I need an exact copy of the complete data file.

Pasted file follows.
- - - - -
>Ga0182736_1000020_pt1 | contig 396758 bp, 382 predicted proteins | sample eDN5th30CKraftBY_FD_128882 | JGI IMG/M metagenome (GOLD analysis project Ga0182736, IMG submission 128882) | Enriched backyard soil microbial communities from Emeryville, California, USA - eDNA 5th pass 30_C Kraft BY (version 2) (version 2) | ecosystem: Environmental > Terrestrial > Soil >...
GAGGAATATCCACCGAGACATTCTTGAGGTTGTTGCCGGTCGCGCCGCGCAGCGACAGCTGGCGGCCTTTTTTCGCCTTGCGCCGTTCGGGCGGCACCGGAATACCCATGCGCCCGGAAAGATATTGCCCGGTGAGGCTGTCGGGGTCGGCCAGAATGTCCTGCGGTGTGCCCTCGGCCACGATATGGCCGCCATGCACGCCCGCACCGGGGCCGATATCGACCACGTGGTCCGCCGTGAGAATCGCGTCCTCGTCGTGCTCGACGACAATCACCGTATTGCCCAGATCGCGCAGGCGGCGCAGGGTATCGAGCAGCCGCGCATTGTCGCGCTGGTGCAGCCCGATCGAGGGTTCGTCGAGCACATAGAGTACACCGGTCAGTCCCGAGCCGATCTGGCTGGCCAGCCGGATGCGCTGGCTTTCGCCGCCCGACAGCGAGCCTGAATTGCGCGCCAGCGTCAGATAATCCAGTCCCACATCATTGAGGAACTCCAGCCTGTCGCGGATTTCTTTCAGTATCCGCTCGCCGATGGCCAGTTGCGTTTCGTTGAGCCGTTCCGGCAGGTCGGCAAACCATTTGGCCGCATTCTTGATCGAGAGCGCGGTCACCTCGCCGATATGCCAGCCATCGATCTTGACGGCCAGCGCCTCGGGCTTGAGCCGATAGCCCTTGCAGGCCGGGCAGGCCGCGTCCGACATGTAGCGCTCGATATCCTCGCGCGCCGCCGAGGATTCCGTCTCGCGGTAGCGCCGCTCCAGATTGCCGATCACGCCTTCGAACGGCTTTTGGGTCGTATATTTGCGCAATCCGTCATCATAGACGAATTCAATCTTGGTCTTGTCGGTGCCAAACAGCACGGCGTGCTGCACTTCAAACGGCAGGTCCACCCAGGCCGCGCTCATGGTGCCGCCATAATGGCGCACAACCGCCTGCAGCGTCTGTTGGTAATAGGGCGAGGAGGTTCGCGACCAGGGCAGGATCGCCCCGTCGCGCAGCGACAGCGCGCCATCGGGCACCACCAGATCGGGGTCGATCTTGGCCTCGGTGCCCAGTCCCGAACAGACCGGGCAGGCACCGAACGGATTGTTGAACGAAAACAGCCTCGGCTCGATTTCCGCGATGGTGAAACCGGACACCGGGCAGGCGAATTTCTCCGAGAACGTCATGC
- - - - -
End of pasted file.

>Ga0182736_1000020_pt1 | contig 396758 bp, 382 predicted proteins | sample eDN5th30CKraftBY_FD_128882 | JGI IMG/M metagenome (GOLD analysis project Ga0182736, IMG submission 128882) | Enriched backyard soil microbial communities from Emeryville, California, USA - eDNA 5th pass 30_C Kraft BY (version 2) (version 2) | ecosystem: Environmental > Terrestrial > Soil >...
GAGGAATATCCACCGAGACATTCTTGAGGTTGTTGCCGGTCGCGCCGCGCAGCGACAGCTGGCGGCCTTTTTTCGCCTTGCGCCGTTCGGGCGGCACCGGAATACCCATGCGCCCGGAAAGATATTGCCCGGTGAGGCTGTCGGGGTCGGCCAGAATGTCCTGCGGTGTGCCCTCGGCCACGATATGGCCGCCATGCACGCCCGCACCGGGGCCGATATCGACCACGTGGTCCGCCGTGAGAATCGCGTCCTCGTCGTGCTCGACGACAATCACCGTATTGCCCAGATCGCGCAGGCGGCGCAGGGTATCGAGCAGCCGCGCATTGTCGCGCTGGTGCAGCCCGATCGAGGGTTCGTCGAGCACATAGAGTACACCGGTCAGTCCCGAGCCGATCTGGCTGGCCAGCCGGATGCGCTGGCTTTCGCCGCCCGACAGCGAGCCTGAATTGCGCGCCAGCGTCAGATAATCCAGTCCCACATCATTGAGGAACTCCAGCCTGTCGCGGATTTCTTTCAGTATCCGCTCGCCGATGGCCAGTTGCGTTTCGTTGAGCCGTTCCGGCAGGTCGGCAAACCATTTGGCCGCATTCTTGATCGAGAGCGCGGTCACCTCGCCGATATGCCAGCCATCGATCTTGACGGCCAGCGCCTCGGGCTTGAGCCGATAGCCCTTGCAGGCCGGGCAGGCCGCGTCCGACATGTAGCGCTCGATATCCTCGCGCGCCGCCGAGGATTCCGTCTCGCGGTAGCGCCGCTCCAGATTGCCGATCACGCCTTCGAACGGCTTTTGGGTCGTATATTTGCGCAATCCGTCATCATAGACGAATTCAATCTTGGTCTTGTCGGTGCCAAACAGCACGGCGTGCTGCACTTCAAACGGCAGGTCCACCCAGGCCGCGCTCATGGTGCCGCCATAATGGCGCACAACCGCCTGCAGCGTCTGTTGGTAATAGGGCGAGGAGGTTCGCGACCAGGGCAGGATCGCCCCGTCGCGCAGCGACAGCGCGCCATCGGGCACCACCAGATCGGGGTCGATCTTGGCCTCGGTGCCCAGTCCCGAACAGACCGGGCAGGCACCGAACGGATTGTTGAACGAAAACAGCCTCGGCTCGATTTCCGCGATGGTGAAACCGGACACCGGGCAGGCGAATTTCTCCGAGAACGTCATGC